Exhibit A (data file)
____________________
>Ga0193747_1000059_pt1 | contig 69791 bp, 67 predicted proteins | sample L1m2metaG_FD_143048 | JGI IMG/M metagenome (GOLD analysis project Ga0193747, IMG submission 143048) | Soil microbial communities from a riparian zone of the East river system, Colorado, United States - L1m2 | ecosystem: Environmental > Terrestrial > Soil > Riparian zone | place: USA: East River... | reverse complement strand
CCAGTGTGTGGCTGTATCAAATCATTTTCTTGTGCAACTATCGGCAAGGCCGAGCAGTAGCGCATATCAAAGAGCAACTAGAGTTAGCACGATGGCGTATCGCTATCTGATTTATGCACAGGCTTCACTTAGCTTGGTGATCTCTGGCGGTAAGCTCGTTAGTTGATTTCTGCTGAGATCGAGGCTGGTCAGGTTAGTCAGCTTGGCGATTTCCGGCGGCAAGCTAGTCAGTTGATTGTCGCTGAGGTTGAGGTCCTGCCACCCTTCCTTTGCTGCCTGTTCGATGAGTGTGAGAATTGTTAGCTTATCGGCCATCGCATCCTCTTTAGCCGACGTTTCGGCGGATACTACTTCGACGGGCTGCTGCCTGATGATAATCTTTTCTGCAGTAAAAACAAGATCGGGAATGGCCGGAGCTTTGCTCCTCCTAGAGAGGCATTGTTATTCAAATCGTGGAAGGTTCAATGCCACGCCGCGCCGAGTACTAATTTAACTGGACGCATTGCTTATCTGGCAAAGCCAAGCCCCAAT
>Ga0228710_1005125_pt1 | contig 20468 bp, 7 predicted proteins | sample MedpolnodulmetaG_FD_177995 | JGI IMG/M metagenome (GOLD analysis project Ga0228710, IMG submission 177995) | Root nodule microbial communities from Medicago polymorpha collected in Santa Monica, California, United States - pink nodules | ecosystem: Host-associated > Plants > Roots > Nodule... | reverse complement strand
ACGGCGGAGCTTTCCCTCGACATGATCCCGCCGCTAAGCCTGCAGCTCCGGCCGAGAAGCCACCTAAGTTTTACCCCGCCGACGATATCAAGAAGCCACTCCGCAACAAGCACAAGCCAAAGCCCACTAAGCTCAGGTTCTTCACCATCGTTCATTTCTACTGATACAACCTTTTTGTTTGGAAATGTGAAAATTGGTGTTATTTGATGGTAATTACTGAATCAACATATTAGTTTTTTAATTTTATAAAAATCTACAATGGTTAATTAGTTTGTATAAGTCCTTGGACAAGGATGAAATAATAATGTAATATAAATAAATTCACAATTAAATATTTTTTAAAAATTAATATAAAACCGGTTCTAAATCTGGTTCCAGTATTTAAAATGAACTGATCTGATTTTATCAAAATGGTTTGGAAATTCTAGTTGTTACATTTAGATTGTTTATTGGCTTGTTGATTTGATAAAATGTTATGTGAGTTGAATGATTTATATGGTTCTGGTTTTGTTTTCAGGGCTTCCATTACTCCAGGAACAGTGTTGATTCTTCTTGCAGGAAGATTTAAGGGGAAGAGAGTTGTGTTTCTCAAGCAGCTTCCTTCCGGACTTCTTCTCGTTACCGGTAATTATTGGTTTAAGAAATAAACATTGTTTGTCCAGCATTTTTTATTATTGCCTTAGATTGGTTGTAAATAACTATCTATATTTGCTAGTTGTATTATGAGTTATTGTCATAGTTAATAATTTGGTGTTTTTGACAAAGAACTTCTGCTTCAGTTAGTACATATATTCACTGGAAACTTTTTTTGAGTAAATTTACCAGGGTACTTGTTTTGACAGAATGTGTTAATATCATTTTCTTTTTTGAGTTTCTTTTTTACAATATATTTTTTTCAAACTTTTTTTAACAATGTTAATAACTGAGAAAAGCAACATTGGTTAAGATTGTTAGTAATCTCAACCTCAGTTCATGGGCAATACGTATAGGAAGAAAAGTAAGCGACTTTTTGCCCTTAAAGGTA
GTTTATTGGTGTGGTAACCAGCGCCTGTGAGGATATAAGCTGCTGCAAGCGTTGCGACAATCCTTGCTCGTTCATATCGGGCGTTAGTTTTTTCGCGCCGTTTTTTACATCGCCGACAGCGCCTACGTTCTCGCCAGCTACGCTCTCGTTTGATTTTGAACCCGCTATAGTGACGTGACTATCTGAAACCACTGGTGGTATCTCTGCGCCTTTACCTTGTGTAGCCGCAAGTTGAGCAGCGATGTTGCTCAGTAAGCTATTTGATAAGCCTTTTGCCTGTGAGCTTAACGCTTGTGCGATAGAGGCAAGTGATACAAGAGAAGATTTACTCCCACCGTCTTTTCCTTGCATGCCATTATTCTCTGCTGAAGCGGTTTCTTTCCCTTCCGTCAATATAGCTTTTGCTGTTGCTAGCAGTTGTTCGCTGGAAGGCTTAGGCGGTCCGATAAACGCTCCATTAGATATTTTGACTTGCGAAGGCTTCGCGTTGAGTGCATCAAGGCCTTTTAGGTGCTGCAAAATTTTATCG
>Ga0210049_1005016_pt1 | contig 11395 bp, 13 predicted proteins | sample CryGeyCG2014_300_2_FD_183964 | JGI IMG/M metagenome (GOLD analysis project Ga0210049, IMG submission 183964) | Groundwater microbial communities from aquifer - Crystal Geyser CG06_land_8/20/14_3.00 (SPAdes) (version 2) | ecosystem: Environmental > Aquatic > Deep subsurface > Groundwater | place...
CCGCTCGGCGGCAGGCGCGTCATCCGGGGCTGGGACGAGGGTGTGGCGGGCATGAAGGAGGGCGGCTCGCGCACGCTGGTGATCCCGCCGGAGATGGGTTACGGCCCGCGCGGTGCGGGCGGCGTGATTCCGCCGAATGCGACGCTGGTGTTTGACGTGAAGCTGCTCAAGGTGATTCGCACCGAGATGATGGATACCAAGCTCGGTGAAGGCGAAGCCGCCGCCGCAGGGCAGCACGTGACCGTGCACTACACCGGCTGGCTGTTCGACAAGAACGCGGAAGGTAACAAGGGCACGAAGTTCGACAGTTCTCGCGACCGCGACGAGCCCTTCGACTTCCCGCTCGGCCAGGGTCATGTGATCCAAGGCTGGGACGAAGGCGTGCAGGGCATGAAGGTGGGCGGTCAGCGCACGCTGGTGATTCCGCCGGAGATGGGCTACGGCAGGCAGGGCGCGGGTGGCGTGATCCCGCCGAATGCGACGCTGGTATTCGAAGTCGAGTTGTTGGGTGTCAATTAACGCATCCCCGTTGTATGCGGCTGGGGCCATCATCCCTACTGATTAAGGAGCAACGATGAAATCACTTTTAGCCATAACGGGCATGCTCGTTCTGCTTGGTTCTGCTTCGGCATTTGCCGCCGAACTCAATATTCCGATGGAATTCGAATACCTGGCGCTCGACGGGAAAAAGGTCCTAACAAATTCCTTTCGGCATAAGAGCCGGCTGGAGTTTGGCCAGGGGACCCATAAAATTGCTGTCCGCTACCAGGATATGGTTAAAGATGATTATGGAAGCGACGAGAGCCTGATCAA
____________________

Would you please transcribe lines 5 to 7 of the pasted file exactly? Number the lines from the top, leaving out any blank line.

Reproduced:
GTTTATTGGTGTGGTAACCAGCGCCTGTGAGGATATAAGCTGCTGCAAGCGTTGCGACAATCCTTGCTCGTTCATATCGGGCGTTAGTTTTTTCGCGCCGTTTTTTACATCGCCGACAGCGCCTACGTTCTCGCCAGCTACGCTCTCGTTTGATTTTGAACCCGCTATAGTGACGTGACTATCTGAAACCACTGGTGGTATCTCTGCGCCTTTACCTTGTGTAGCCGCAAGTTGAGCAGCGATGTTGCTCAGTAAGCTATTTGATAAGCCTTTTGCCTGTGAGCTTAACGCTTGTGCGATAGAGGCAAGTGATACAAGAGAAGATTTACTCCCACCGTCTTTTCCTTGCATGCCATTATTCTCTGCTGAAGCGGTTTCTTTCCCTTCCGTCAATATAGCTTTTGCTGTTGCTAGCAGTTGTTCGCTGGAAGGCTTAGGCGGTCCGATAAACGCTCCATTAGATATTTTGACTTGCGAAGGCTTCGCGTTGAGTGCATCAAGGCCTTTTAGGTGCTGCAAAATTTTATCG
>Ga0210049_1005016_pt1 | contig 11395 bp, 13 predicted proteins | sample CryGeyCG2014_300_2_FD_183964 | JGI IMG/M metagenome (GOLD analysis project Ga0210049, IMG submission 183964) | Groundwater microbial communities from aquifer - Crystal Geyser CG06_land_8/20/14_3.00 (SPAdes) (version 2) | ecosystem: Environmental > Aquatic > Deep subsurface > Groundwater | place...
CCGCTCGGCGGCAGGCGCGTCATCCGGGGCTGGGACGAGGGTGTGGCGGGCATGAAGGAGGGCGGCTCGCGCACGCTGGTGATCCCGCCGGAGATGGGTTACGGCCCGCGCGGTGCGGGCGGCGTGATTCCGCCGAATGCGACGCTGGTGTTTGACGTGAAGCTGCTCAAGGTGATTCGCACCGAGATGATGGATACCAAGCTCGGTGAAGGCGAAGCCGCCGCCGCAGGGCAGCACGTGACCGTGCACTACACCGGCTGGCTGTTCGACAAGAACGCGGAAGGTAACAAGGGCACGAAGTTCGACAGTTCTCGCGACCGCGACGAGCCCTTCGACTTCCCGCTCGGCCAGGGTCATGTGATCCAAGGCTGGGACGAAGGCGTGCAGGGCATGAAGGTGGGCGGTCAGCGCACGCTGGTGATTCCGCCGGAGATGGGCTACGGCAGGCAGGGCGCGGGTGGCGTGATCCCGCCGAATGCGACGCTGGTATTCGAAGTCGAGTTGTTGGGTGTCAATTAACGCATCCCCGTTGTATGCGGCTGGGGCCATCATCCCTACTGATTAAGGAGCAACGATGAAATCACTTTTAGCCATAACGGGCATGCTCGTTCTGCTTGGTTCTGCTTCGGCATTTGCCGCCGAACTCAATATTCCGATGGAATTCGAATACCTGGCGCTCGACGGGAAAAAGGTCCTAACAAATTCCTTTCGGCATAAGAGCCGGCTGGAGTTTGGCCAGGGGACCCATAAAATTGCTGTCCGCTACCAGGATATGGTTAAAGATGATTATGGAAGCGACGAGAGCCTGATCAA